1. Sergio – No doubt about it in my opinion. This is Hunter/McBain at pretty much the top of his form. And that’s saying something as I believe that a lot of the 87th Precinct novels even at their weakest are better than much of what’s out there now. Glad you enjoyed it as much, and thanks for the well-done review and the reminder.

  2. justjack says:

    Spot on, and excellent Simenon connection. I didn’t notice it, but you’re right, that McBain structured this to contrast as much as possible with the multi-story format of Hail Hail. Man, I loves me some 87th Precinct!

    • Thansk Jack – it was a real pleasure to read this one again, though there is a slight sadness too as I know that from now on it probably gets a bit hit and miss in terms of quality as the books started getting longer and longer …

  3. TracyK says:

    Ok, I just skimmed this one because I don’t want to know anything (much) about it, even though it will take me awhile to get to this place in the series. But just based on what I did read, I can see why you like it so much.

  4. Jose Ignacio says:

    Sergio you have reminded me that I have still to read some of the books in the 87th Precinct series and, certainly, this one will be one.

  5. Colin says:

    Ah, so this one represents a cut-off point of sorts? As you know I much prefer shorter, tighter stories so I’m glad you pointed out that this book is the one that ends that cycle.

    • Well, it’s a peak – the real cut off point comes pretty much in about 5 volumes time as we near the end of the 70s when the books got consistently longer – I am approaching that with a slight sense of dread but there were plenty og doo ones later too. At the end of March Patti is celebrating McBain’s work and I’ll be doing a ‘fin de siecle’ post to chime with that so be prepared to sed some tears …

      • Colin says:

        All very interesting, especially for someone like me who isn’t as familiar with McBain’s writing as I’d like to be.

        • It is fascinating to revisit them chronologically to see how they reflect times not just in crime fiction but also in terms of style on TV and the cinema. The books started when the Western was king on the screen but by the late 60s that was really replaced by cops and PIs and the books had to work harder to compete.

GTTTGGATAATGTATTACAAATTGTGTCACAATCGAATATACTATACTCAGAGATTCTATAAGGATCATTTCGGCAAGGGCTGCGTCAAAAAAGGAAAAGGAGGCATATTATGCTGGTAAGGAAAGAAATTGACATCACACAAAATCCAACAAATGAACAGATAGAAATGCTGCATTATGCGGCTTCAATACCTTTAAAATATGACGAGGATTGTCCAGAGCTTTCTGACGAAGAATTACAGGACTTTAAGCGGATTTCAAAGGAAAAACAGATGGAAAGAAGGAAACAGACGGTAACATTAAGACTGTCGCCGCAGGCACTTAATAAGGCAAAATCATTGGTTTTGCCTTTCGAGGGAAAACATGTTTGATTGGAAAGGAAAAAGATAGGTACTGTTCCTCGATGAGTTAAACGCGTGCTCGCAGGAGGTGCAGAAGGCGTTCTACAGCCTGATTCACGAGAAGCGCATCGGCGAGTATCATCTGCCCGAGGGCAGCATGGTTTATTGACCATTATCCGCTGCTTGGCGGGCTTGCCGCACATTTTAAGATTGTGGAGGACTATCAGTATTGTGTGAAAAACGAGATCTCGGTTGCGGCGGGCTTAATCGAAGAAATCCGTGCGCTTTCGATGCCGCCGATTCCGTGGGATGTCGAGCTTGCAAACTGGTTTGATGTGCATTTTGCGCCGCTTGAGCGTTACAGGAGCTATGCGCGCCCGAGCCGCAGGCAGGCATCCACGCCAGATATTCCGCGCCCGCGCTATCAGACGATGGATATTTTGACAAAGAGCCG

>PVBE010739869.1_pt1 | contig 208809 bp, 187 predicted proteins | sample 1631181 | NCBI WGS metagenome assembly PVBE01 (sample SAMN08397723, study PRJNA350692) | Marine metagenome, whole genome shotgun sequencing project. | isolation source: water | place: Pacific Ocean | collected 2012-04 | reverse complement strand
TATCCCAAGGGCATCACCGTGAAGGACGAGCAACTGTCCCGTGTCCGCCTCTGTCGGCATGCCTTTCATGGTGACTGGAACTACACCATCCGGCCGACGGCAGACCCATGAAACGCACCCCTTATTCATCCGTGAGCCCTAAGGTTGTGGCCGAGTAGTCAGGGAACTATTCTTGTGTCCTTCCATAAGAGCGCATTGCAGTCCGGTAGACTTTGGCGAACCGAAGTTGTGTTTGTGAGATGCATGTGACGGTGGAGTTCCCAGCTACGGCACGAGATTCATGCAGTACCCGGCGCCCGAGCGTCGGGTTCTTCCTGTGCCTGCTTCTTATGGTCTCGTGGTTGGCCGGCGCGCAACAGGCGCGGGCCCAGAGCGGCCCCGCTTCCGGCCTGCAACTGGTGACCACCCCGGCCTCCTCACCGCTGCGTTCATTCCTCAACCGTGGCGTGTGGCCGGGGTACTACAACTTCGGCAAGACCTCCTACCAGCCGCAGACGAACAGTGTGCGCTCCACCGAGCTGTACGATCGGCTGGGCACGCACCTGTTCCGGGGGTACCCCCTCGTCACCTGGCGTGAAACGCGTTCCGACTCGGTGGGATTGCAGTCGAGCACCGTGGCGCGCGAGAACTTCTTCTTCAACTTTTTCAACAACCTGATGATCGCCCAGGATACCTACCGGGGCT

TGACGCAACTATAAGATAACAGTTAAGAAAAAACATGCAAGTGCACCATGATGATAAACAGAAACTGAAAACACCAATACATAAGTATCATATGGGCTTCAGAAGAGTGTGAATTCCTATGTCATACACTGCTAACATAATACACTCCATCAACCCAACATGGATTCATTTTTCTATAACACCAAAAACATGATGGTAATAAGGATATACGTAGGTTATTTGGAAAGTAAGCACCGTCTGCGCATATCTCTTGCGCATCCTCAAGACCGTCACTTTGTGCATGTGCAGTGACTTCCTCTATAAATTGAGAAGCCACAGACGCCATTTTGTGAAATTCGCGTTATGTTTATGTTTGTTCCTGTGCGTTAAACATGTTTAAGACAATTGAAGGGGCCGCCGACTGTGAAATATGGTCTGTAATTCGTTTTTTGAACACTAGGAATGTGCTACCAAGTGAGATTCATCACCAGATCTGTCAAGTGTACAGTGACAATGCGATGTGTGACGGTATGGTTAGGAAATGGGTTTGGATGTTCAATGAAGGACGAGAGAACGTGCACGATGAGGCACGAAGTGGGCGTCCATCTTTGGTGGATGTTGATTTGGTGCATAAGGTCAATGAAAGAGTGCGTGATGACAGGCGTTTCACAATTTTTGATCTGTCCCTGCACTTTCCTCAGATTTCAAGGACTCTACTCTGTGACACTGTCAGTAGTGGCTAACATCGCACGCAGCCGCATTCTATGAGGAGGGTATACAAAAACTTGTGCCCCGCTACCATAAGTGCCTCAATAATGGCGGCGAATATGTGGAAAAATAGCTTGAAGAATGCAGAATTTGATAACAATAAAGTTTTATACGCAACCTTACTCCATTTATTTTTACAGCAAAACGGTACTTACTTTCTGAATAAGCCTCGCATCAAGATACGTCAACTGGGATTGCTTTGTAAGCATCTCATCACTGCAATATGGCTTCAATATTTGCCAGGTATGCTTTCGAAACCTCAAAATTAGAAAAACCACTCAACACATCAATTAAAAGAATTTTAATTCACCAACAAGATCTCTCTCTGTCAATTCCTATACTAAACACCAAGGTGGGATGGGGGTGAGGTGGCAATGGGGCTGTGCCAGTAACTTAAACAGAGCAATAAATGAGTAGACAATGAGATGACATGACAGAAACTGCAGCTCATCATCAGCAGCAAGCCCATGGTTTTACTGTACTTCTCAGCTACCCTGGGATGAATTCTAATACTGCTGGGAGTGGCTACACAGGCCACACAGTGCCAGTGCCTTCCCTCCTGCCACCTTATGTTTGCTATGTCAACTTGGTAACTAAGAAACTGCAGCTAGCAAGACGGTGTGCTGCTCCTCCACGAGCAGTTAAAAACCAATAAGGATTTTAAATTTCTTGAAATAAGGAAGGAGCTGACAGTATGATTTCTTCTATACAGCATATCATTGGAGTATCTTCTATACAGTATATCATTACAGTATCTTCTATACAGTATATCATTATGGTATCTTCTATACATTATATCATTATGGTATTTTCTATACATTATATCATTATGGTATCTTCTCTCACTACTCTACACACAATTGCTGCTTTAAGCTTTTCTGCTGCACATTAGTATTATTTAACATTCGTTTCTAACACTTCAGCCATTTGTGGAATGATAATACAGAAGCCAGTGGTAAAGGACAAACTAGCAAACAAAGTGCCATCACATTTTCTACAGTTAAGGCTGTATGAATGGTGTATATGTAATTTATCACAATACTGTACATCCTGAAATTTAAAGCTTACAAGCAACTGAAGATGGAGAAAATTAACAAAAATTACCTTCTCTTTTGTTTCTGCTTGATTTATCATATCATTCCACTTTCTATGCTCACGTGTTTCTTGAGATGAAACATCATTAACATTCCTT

6. Your Simenon reference is spot on, I wouldn’t have thought of that. I haven’t read many of the McBain books, but this one was short sharp and memorable. Great review.

  7. Lovely review – this was always one of the strongest McBains, really allowing Carella’s character to shine. Now I want to re-read…

  8. TomCat says:

    If your previous reviews hadn’t already drawn me into McBain’s circle of admirers, this one would’ve given the final push. I’m sure of it. Now if only I wasn’t hopelessly behind on my reading and stuck on impossible crimes, but I’ll return to McBain. Just keep third-degreeing me with these reviews. Eventually, I’ll crack (again).

    • Thanks for that TC – there, indeed, many more McBain reviews where that one came from! I’m really envious of all the great locked room myteries you manage to get your hands on – the one thing bout McBain is that the books are not hard to find!!

  9. I remember reading SADIE WHEN SHE DIED back in the Seventies. You’re right about it being one of the best books in the 87th Precinct series. Amazingly, it achieves its greatness in just a couple hundred pages. Some of the later volumes in the series were twice as long and half as good.

  10. Sergio, I like the way McBain spins a compelling yarn around a crime as ordinary as a junkie walking into an apartment and killing someone and then triggering events that keep the reader glued to the rest of the story. I think subplots are the norm in most of his books and they’re as interesting as the main plot. Thanks for another excellent look at a McBain work, Sergio.

  11. Pingback: Nautical naughtiness – Classic crime in the blogosphere, January 2014 | Past Offences

  12. Ela says:

    This sounds fantastic – would it be a good starting point to get into McBain’s writing? Or would everything be downhill from here on in? And can one read it not having read any of the previous books?

  13. Kelly says:

    I’m still a McBain novice. I hope to tackle the pile soon!

  14. Pingback: Review: Sadie When She Died An 87th Precinct Mystery by Ed McBain | The Game's Afoot

  15. Bev Hankins says:

    I still need to get busy and read some of the McBain books I have sitting on my shelf. They’re in my nice little pocket-size editions, so you’d think they would tempt me more. Not to mention your enthusiastic reviews prodding me along….